Deploy to Greenham Common

1982: Surrey deploy Police Support Unit (PSU) to Greenham Common to support Thames Valley Police when cruise missiles were delivered.

Mark Clark: There were lots of us there, Inspector Chris (C.P.R.L.) alias 'corporal' Farmer (He was a Lieutenant in the Royal Marines before joining Surry Constabulary) was my boss for one stint and I think Tim Brake) I clearly remember being the driver of one of the PSU buses parked at the entrance to Greenham base one Easter Saturday, when there was a general protest against the Cruise missile movements by several thousand people plus normal Greenham Common ladies, and suddenly I saw Chris Farmer go completely white as the crowd started to approach us.

I asked him what was wrong to which he replied "I don't believe it; my wife is in the front line!" (See Chris's response below) Needless to say much hilarity and ribaldry in the van until he made us get out and hold the crowd back with some Hampshire and Thames Valley lads.

Chris Farmer: My experience of the Greenham Common deployment was very limited, I think I only went there three or four times. Unfortunately, Mark Clark's recollection of Mrs Farmer being amongst the protesters must be mistaken: although the memsahib had many sympathies with the good ladies of Greenham, she certainly never went there! Nice story, though – and Mark was certainly the traffic driver attached to my unit on many occasions.

Policemen make their own fires to keep warm atGreenham Common

Keeping warm at Greenham.

The police contingent was based at Newbury racecourse, where we were briefed, fed, rested, etc, prior to being deployed to our allocated sectors around the base perimeter. I do recall a night duty there. We were deployed in small groups around the entire perimeter of the base, the protesters not being prepared to limit their attention to the main gate, and had previously breached the substantial perimeter fence in a number of places.

It was bitterly cold that night, and many of us re-discovered long forgotten Boy Scout skills to light and maintain warming and very welcome camp fires. A couple of enterprising Surrey officers even built themselves a brushwood shelter!

Christian Duckett: This was before 1984 as Greenham Common died a death during the Miners Dispute.

Simon Nelson: The 1980s were the last full decade of the "Cold War" which existed between the two world super-powers of the USA and the USSR with Europe stuck in the middle. It became common knowledge through the media that the Americans had been granted permission to store their nuclear Cruise Missiles in bunkers at Greenham Common Air Base.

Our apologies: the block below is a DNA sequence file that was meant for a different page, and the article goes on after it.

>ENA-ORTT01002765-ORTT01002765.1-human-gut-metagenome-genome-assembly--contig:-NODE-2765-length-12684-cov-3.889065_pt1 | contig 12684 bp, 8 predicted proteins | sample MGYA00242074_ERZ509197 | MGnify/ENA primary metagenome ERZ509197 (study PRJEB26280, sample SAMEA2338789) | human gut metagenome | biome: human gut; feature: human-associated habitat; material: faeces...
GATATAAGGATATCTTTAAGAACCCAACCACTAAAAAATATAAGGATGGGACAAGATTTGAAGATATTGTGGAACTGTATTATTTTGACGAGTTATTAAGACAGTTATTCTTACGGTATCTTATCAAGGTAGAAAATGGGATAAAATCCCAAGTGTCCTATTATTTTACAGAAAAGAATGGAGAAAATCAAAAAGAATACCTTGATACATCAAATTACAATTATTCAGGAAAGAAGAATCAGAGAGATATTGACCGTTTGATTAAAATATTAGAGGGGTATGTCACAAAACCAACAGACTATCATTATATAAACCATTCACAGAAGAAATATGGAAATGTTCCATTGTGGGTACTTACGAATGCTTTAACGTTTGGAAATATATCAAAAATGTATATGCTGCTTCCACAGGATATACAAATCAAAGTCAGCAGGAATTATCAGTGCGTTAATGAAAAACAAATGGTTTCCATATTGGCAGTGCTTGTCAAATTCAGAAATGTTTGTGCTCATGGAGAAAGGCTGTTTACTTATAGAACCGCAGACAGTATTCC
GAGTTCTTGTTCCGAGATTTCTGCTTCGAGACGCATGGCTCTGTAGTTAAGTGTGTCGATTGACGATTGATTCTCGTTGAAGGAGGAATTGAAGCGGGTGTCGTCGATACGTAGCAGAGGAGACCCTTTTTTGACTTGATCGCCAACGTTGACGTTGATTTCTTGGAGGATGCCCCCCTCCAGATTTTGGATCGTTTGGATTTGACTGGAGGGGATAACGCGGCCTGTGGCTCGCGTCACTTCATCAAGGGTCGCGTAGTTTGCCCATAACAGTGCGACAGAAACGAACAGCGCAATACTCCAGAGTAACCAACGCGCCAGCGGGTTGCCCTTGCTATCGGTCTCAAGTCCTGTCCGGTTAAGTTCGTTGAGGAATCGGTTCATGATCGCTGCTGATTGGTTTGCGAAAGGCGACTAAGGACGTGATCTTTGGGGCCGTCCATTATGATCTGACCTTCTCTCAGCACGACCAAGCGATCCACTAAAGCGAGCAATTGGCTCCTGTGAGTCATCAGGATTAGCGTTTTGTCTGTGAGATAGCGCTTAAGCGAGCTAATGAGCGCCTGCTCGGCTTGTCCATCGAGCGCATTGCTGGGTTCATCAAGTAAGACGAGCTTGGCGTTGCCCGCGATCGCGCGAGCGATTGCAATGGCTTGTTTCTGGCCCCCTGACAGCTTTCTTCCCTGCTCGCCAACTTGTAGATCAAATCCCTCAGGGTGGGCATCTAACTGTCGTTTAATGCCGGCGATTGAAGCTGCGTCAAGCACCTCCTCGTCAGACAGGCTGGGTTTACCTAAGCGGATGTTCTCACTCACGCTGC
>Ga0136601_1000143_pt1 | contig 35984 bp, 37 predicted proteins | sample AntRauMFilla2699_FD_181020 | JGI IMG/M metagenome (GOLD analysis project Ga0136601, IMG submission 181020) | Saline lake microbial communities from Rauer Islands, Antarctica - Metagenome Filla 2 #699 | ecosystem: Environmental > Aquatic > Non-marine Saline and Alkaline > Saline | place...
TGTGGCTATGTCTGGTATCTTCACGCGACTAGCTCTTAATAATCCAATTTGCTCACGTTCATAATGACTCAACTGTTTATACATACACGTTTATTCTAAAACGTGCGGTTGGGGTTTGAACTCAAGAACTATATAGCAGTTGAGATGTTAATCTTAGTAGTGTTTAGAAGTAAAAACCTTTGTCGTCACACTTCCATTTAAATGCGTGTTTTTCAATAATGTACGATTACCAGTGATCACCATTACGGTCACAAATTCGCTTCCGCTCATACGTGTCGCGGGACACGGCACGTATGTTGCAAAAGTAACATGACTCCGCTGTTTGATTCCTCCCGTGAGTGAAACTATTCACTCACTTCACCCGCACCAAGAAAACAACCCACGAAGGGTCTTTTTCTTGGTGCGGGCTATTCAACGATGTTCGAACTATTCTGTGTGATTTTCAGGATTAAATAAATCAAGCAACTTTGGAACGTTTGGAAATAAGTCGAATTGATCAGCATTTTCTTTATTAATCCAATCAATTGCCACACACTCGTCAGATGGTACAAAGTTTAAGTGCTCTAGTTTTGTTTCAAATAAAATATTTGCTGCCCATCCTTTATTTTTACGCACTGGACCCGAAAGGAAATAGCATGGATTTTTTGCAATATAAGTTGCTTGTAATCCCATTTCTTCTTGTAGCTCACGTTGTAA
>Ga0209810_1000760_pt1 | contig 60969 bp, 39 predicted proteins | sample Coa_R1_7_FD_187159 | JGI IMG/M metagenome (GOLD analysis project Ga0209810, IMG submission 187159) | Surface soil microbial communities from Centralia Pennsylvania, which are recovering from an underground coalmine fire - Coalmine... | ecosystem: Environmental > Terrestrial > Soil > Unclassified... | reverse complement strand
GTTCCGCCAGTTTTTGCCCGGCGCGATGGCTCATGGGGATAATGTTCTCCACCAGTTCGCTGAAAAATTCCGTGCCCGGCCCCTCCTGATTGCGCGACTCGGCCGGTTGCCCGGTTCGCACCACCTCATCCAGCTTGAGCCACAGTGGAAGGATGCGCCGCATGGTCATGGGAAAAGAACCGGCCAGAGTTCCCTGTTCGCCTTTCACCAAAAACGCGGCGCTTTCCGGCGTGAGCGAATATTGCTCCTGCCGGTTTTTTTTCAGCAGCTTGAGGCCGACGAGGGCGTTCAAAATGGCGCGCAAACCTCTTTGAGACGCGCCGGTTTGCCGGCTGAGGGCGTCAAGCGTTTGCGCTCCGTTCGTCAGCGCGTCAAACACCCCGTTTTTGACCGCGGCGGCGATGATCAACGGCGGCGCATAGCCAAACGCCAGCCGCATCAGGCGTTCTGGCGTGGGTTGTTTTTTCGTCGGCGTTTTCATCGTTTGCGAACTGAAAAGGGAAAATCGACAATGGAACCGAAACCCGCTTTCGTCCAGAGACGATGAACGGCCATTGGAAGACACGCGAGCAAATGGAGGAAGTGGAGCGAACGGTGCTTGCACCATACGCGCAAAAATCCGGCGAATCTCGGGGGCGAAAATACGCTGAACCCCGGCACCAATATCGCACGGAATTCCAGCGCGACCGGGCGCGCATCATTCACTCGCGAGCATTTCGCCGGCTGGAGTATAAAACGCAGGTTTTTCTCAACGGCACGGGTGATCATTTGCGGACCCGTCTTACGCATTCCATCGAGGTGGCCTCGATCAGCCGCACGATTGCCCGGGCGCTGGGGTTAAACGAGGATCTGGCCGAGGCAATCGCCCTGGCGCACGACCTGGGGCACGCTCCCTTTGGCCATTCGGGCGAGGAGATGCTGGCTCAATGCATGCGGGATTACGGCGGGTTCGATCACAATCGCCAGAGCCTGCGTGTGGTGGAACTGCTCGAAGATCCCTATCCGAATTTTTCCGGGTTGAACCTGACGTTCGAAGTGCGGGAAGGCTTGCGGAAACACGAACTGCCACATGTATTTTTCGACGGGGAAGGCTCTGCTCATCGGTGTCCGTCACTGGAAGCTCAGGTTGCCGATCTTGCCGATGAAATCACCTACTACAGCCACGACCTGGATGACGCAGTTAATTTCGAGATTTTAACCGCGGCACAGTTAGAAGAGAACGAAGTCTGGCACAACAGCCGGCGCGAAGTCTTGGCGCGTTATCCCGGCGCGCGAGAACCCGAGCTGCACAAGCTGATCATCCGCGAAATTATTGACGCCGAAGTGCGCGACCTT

This base was situated near the town of Newbury and was in effect American territory inside the perimeter fence and guarded on the outside by the Ministry of Defence Police. The perimeter fence stretched about five or six miles with open common land on the southern edge and thick woods along the northern perimeter.

As soon as the woman's peace movement found out about the cruise missile's imminent arrival by transport aircraft from the USA they began to organise demonstrations around the base. This went on for a number of weeks with coach loads of demonstrators arriving at week-ends with their banners, and pushing their children along in buggies. A few "full time" women camped in tents around the base.

Keeping amused on the boundary fence of Greenham

Keeping amused on the
boundary fence of Greenham.

The Surrey Constabulary PSU was deployed to back up the MOD Police and Thames Valley Police. There were other PSUs from Hampshire, Dorset, and the Metropolitan Police as far as I remember and we arrived early each morning at about 7 am before the crowds arrived. We used to spend this time trying to keep warm and built ourselves small shelters with fallen branches and dead bracken.

The demonstrators were generally peaceful but you had to keep an eye on them all the time as some of them would bring wire cutters and start cutting holes in the fence which was about twelve feet tall. We were told that as long as they had not caused any damage to the fence to seize the wire cutters and give them a warning. Anyone we caught damaging the fence was arrested for criminal damage and handed over to Thames Valley arrest teams. We related the circumstances to them and provided statements at a later time if required.

Most of the women were very pleasant towards us but there were a few very strange characters. Some would stand directly in front of you holding up small mirrors towards your face. When I asked what they were doing the said they were "Reflecting away the evil".

I remember huge American Galaxy transport aircraft landing at the base and a lot of activity with armed soldiers patrolling the inside perimeter. An Army spotter helicopter constantly flew around the fence at about sixty feet. Every evening when the woman went home the fence was covered in brightly coloured wool and cloth, messages, and photographs of children which had been tied on the wire.

After the cruise missiles had been secured in the bunkers the Greenham Common demonstrators turned their attention to other American Air bases in Suffolk and Bedfordshire at which I attended briefly with Surrey PSUs. There were still a small number of women camped at Greenham Common until the base was closed in the 1990s sometime after the Berlin Wall was taken down. In about 1998 I flew in a light aircraft over the site of the base and saw the runways and buildings had all been removed.

Keeping amused on the boundary fence of Greenham

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